Anti-Deficiency Statutes and the "One Action Rule" Help Protect Already Troubled Homeowners

As is happening today more so than at any other time in California's history (and across the country), borrowers are defaulting on their loans and losing their homes in foreclosure. Luckily, in some cases, a set of Depression-era laws can protect borrowers and soften the blow.

In the early 1900's, after a foreclosure was completed and the bank sold or reacquired the property, the bank could still sue the borrower for the remaining loan balance if the balance exceeded the value of the property. For example, assume a borrower purchased property for $100,000 and obtained a loan for the full amount. Thereafter the property value decreased to $80,000 and the owner stopped making payments. The lender would foreclose on a property (thus obtaining the $80k market value) and then seek a judgment against the borrower for the remaining amount ($20k), known as the "deficiency." In addition to having already lost their home, this additional debt often pushed borrowers into poverty.

In response, California enacted "anti-deficiency statutes", the One Action Rule and other rules which protect defaulting borrowers by preventing lenders from seeking the deficiency for certain loans or in a second action (the foreclosure being the first). In general, once the lender has reacquired the property that secured the debt, no further action can be taken against the borrower. Typically, these protections only apply to residential property that the borrower actually occupied. They do not apply to loans on vacation, investment, or commercial properties. Also, the statutes only apply to "purchase money loans", i.e., loans that are used to actually acquire the property. Examples of non-purchase money loans (to which the statutes do not apply) are refinances, home equity lines of credit and home improvement loans.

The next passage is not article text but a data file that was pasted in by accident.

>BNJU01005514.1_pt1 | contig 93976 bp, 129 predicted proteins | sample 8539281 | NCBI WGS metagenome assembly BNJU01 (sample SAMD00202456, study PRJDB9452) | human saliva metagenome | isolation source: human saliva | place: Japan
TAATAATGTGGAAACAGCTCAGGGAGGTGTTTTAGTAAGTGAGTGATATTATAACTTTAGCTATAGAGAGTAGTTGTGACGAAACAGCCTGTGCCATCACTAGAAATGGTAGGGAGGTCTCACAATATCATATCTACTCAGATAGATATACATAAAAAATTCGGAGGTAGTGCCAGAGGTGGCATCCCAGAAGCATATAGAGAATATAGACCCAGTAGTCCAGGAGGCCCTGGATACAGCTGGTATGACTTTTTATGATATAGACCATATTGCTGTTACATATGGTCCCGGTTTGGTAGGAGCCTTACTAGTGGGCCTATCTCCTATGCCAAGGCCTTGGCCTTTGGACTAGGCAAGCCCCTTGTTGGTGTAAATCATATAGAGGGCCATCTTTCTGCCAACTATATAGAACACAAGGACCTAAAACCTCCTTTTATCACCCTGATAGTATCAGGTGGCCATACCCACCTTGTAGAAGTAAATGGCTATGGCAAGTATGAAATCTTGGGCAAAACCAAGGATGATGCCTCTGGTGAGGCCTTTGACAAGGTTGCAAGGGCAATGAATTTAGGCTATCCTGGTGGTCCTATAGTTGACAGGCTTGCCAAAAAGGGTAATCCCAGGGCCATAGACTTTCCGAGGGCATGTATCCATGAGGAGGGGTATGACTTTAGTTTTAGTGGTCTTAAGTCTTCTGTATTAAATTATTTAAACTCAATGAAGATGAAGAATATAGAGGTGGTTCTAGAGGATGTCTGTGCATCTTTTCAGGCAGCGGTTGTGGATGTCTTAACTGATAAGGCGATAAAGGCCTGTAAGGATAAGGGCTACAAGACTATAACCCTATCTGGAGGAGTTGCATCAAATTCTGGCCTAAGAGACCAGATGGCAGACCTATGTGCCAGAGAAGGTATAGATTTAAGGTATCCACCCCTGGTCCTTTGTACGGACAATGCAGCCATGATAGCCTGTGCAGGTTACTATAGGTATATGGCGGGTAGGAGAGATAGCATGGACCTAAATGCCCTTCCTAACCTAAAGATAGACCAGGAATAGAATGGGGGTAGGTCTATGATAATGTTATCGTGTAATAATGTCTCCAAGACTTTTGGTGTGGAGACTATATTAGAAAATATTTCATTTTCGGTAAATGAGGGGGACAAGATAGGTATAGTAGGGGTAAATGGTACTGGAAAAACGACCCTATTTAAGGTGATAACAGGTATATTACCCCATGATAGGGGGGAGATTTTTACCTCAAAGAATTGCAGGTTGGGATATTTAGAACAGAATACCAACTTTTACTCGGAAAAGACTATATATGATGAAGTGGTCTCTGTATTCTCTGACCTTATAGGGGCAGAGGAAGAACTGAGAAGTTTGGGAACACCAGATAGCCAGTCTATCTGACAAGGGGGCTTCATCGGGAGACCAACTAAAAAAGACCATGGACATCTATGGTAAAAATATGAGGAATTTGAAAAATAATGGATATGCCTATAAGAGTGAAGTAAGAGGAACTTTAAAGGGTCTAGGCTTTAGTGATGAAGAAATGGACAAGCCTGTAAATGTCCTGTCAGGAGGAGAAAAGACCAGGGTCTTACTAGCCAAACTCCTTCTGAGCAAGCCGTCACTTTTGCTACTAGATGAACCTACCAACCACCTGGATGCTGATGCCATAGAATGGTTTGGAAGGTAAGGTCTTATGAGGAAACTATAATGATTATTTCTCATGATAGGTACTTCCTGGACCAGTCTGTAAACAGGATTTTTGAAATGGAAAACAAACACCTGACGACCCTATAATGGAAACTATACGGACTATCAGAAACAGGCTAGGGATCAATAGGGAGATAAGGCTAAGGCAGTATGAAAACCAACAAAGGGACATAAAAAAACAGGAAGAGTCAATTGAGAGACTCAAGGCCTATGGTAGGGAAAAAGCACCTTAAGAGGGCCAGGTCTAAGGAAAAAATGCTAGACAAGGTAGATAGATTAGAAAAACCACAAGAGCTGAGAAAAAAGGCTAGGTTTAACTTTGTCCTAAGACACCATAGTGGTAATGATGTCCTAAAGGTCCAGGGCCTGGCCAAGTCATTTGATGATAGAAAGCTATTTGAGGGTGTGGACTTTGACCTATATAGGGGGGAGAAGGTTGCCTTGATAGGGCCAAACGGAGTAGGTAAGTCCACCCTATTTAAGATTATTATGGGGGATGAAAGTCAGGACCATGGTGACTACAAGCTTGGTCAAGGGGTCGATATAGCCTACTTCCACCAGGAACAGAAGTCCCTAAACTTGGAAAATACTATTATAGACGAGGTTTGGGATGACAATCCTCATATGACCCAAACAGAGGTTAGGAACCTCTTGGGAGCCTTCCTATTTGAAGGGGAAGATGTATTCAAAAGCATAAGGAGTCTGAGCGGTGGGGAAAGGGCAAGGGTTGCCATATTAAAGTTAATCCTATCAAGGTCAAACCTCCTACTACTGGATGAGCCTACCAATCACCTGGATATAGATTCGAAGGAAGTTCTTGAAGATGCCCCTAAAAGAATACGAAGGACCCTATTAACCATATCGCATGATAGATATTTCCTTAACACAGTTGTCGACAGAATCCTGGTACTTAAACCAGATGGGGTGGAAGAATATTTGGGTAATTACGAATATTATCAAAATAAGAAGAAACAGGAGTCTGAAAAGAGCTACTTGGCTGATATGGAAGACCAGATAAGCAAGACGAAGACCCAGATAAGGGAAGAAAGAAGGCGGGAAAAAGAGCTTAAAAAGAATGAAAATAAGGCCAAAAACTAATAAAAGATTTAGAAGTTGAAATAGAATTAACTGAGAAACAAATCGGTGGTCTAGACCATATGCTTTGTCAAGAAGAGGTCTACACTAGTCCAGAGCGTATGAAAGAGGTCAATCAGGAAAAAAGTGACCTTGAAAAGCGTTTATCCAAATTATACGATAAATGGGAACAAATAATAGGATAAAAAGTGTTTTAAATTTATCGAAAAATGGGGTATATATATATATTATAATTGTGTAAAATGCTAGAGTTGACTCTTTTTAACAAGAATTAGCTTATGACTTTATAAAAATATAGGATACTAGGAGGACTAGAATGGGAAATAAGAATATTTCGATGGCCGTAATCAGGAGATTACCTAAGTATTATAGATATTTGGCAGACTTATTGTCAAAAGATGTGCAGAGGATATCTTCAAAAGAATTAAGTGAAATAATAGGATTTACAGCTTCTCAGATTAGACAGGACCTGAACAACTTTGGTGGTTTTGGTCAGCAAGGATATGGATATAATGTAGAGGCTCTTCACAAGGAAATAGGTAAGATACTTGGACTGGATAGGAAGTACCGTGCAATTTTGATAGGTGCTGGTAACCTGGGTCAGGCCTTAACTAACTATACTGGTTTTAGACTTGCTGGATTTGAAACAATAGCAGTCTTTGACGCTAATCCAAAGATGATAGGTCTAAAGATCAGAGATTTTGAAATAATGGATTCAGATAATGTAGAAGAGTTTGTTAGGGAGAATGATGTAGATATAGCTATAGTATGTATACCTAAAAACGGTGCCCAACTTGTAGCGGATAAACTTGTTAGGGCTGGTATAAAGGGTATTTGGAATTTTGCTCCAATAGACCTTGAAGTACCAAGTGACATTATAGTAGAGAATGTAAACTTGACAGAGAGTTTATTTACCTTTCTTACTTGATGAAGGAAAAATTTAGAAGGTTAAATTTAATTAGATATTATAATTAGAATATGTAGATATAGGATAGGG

In addition, per the One Action Rule, the lender can only maintain one "action" against the borrower either a judicial foreclosure (i.e., filing a lawsuit to foreclose on the property) or a non-judicial foreclosure (i.e., exercising the "Power of Sale" contained in the Deed of Trust). If a non-judicial foreclosure is sought, the lender can only foreclose and not thereafter seek a deficiency judgment regardless of the type of loan. If a judicial foreclosure is sought, the lender can foreclose and seek a deficiency judgment, unless the loan was a purchase money loan in which case the foreclosure is treated as a sale back to the lender. However, because judicial foreclosures are much more uncertain, time consuming and costly, lenders rarely pursue them, even if it means losing their right to a deficiency judgment against the borrower.

Finally, as is always the case, there are tax implications to the borrower a foreclosure sale with this type of loan (i.e., a secured loan) may generate capital gains or losses and foreclosure of a non-purchase money loan may produce cancellation of debt income.